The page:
Stephen Timewell reports on how a major new financial centre, a strong regulatory environment and a plethora of projects are set to cement Bahrain’s reputation among its Gulf neighbours.

Brimming with confidence after its successful Formula 1 grand prix in early April, Bahrain is ambitious to project its long-established role as the Gulf’s premier financial and banking hub and capitalise on the booming economies in the region.

Faced with stiff competition from Dubai and its infant Dubai International Financial Centre (DIFC), Bahrain is pushing ahead with its own variant, the Bahrain Financial Harbour (BFH). The BFH’s vision is to “create a revolutionary international financial business park that will empower the global financial community and inspire the economic development of Bahrain”, and construction has already begun.

Gateway to the Gulf

For decades Bahrain has prided itself on being the financial gateway to the Gulf and today the Bahrain Monetary Agency (BMA, the central bank) licenses 362 institutions, of which 186 are banks and banking-related institutions, 163 are insurance and insurance-related firms and 13 are capital market brokers. Ahmed bin Mohamed Al-Khalifa, governor of the BMA, the sole financial regulator, is keen to exploit his new single-regulator model and spread his involvement into the fields of insurance, asset management, capital markets and, of course, banking and Islamic banking.

Bahrain is viewed as being well ahead of its rivals in monetary expertise and in terms of regulation, particularly with its efforts to unify the disparate and interpretative regulations of Islamic banking. With 25 Islamic banks, Bahrain is the largest and possibly the best-regulated Islamic financial centre in the world and, although total Islamic bank assets are relatively small at $4.4bn, BMA deputy governor Khalid Al-Bassam, believes there is huge growth potential. For example, the Bahrain government is keen to issue more Islamic Sukuk leasing bonds and he wants to encourage more private sector Sukuk issues and build an Islamic capital market.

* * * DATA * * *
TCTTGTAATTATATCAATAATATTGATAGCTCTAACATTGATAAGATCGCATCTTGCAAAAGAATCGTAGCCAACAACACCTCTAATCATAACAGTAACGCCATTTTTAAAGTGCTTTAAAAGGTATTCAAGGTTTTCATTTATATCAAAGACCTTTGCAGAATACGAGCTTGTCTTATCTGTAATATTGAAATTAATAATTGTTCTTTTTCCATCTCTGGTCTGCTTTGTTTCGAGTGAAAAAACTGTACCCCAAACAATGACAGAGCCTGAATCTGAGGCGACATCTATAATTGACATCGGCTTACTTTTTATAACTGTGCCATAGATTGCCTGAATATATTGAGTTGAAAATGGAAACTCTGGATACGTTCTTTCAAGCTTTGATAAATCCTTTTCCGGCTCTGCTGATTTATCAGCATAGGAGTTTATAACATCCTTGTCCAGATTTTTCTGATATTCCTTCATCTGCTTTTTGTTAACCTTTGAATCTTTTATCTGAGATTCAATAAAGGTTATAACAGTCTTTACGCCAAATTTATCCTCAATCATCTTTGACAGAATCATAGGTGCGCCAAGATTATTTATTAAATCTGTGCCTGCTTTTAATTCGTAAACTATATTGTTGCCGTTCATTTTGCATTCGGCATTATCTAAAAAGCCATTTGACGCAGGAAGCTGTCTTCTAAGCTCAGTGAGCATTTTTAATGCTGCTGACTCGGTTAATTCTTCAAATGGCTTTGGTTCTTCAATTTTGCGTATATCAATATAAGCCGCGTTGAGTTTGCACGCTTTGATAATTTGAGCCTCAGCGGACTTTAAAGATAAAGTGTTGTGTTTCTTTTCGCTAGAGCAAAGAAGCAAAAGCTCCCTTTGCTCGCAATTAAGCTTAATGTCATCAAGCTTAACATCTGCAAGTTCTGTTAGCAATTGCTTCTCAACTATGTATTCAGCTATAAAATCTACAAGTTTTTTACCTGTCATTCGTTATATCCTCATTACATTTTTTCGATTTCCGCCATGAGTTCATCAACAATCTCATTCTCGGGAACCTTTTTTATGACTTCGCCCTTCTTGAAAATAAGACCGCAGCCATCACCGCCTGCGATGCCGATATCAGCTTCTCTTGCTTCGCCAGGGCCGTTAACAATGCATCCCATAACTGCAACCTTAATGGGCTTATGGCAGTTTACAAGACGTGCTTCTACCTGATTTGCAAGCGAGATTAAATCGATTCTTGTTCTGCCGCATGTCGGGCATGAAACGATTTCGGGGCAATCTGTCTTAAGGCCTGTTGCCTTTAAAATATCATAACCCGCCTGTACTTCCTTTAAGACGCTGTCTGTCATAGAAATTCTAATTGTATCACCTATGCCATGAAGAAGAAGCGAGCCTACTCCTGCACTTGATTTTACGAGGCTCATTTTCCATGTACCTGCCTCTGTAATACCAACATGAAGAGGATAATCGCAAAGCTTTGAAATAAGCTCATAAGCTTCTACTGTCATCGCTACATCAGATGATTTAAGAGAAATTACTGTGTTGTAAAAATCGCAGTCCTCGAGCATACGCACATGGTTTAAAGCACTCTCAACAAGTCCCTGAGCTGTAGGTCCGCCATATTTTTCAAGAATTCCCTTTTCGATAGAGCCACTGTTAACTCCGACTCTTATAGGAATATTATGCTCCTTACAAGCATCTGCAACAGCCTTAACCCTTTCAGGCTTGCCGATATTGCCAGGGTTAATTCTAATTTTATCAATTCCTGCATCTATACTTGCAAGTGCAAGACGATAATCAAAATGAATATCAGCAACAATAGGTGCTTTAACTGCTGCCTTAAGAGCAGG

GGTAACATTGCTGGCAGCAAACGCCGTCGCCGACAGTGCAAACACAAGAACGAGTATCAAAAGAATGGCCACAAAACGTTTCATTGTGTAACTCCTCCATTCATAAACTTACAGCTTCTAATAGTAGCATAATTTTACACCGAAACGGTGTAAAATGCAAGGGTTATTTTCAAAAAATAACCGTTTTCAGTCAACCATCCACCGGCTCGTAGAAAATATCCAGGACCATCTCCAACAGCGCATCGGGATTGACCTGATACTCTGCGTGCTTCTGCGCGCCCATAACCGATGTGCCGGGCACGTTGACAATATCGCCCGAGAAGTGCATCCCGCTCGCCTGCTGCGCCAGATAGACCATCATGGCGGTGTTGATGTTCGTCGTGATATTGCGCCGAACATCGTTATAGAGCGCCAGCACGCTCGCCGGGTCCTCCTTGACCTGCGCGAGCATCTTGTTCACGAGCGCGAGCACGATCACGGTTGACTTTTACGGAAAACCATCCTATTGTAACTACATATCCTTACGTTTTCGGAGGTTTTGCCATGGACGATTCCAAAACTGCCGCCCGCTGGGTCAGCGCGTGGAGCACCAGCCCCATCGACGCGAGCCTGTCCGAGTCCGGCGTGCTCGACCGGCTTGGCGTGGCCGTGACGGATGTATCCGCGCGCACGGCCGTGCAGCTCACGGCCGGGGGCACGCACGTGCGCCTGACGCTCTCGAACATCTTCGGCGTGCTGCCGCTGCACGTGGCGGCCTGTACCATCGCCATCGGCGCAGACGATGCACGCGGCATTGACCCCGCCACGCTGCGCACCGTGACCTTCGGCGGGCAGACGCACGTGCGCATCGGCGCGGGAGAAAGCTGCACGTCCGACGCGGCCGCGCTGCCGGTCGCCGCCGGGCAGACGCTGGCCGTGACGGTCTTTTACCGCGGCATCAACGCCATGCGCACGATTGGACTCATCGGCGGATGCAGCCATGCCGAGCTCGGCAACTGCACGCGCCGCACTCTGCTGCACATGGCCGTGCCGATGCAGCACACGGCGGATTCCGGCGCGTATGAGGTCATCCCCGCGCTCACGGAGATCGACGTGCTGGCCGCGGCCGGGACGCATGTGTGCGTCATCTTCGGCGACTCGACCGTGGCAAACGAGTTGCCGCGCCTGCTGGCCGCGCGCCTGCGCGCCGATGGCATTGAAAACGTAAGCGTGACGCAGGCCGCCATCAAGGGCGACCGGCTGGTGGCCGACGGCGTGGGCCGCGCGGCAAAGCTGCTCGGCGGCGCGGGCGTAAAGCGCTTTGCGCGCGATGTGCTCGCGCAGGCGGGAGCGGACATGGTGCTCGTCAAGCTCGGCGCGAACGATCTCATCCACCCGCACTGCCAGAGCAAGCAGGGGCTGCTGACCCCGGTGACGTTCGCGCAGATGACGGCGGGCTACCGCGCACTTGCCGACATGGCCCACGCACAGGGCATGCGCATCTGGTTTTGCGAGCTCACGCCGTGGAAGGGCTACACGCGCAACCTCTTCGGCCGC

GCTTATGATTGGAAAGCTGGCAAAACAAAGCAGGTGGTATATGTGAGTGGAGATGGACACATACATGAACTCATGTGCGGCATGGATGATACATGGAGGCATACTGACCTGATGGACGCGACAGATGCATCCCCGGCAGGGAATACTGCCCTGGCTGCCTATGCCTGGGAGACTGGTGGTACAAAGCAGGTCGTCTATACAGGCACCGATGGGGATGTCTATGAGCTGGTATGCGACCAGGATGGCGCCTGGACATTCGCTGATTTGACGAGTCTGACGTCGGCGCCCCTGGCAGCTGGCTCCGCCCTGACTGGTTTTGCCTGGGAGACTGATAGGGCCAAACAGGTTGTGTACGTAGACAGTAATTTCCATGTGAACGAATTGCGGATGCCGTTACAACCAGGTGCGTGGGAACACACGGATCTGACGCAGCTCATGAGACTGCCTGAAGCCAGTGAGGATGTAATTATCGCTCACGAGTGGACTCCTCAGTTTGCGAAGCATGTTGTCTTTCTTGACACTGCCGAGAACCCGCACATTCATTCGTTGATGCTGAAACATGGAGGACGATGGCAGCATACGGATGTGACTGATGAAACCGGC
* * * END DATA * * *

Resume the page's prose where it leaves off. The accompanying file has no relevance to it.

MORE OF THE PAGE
Islamic finance is not the only growth area and Bahrain’s two biggest institutions, Arab Banking Corporation (ABC) and Gulf International Bank (GIB), are bullish about the prospects for project finance and retail in the Gulf in particular. Notes GIB executive vice-president Abbas Ameeri: “Business is booming in the Gulf, governments are expanding spending, new projects abound and corporates are doing well.” Clearly there is a correlation with the oil price (now around $40 per barrel) but Mr Ameeri believes the boom will continue because oil supplies are experiencing a downturn, and the six Gulf Cooperation Council (GCC) states and Iran remain key producers.

“The GCC states are opening up politically and economically. They cannot afford not to open up, they have to spend money for jobs so this boom will continue,” he says.

GIB leads field

GIB was recently declared the primary provider of project and structured finance services in the Middle East and North Africa (MENA) in 2003 by Dealogic Projectware, surpassing all other local, regional and international banks active in the region. Dealogic noted that the volume of project finance in the MENA region almost doubled in 2003 to $14bn, from $7.6bn in 2002, and bankers suggest that project finance expansion will continue this year.

Mr Ameeri says that liquidity is flooding back into the region and the GCC is literally awash with funds. It is estimated that $1400bn of funds of GCC governments, institutions and individuals are invested abroad and so if just 1% of funds ($14bn) returns it creates a huge amount of liquidity in the local market.